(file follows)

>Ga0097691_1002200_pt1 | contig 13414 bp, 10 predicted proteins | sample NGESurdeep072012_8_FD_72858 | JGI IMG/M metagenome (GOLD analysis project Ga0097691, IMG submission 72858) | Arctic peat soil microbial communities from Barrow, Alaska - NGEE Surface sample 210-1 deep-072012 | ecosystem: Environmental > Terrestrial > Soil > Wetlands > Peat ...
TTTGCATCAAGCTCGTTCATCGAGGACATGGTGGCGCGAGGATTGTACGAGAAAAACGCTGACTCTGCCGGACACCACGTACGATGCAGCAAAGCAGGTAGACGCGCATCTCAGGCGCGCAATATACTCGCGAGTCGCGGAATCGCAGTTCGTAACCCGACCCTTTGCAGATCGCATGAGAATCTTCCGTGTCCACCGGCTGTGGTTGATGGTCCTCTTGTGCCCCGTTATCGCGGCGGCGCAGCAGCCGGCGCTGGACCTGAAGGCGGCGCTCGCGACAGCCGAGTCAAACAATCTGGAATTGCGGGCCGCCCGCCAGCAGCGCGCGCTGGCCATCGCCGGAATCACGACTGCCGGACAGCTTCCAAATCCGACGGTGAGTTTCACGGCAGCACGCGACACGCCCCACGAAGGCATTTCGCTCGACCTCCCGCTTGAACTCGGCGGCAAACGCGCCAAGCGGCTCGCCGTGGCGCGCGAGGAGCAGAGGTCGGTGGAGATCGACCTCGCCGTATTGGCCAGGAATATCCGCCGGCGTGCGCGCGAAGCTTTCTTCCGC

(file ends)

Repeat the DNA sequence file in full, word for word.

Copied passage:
>Ga0097691_1002200_pt1 | contig 13414 bp, 10 predicted proteins | sample NGESurdeep072012_8_FD_72858 | JGI IMG/M metagenome (GOLD analysis project Ga0097691, IMG submission 72858) | Arctic peat soil microbial communities from Barrow, Alaska - NGEE Surface sample 210-1 deep-072012 | ecosystem: Environmental > Terrestrial > Soil > Wetlands > Peat ...
TTTGCATCAAGCTCGTTCATCGAGGACATGGTGGCGCGAGGATTGTACGAGAAAAACGCTGACTCTGCCGGACACCACGTACGATGCAGCAAAGCAGGTAGACGCGCATCTCAGGCGCGCAATATACTCGCGAGTCGCGGAATCGCAGTTCGTAACCCGACCCTTTGCAGATCGCATGAGAATCTTCCGTGTCCACCGGCTGTGGTTGATGGTCCTCTTGTGCCCCGTTATCGCGGCGGCGCAGCAGCCGGCGCTGGACCTGAAGGCGGCGCTCGCGACAGCCGAGTCAAACAATCTGGAATTGCGGGCCGCCCGCCAGCAGCGCGCGCTGGCCATCGCCGGAATCACGACTGCCGGACAGCTTCCAAATCCGACGGTGAGTTTCACGGCAGCACGCGACACGCCCCACGAAGGCATTTCGCTCGACCTCCCGCTTGAACTCGGCGGCAAACGCGCCAAGCGGCTCGCCGTGGCGCGCGAGGAGCAGAGGTCGGTGGAGATCGACCTCGCCGTATTGGCCAGGAATATCCGCCGGCGTGCGCGCGAAGCTTTCTTCCGC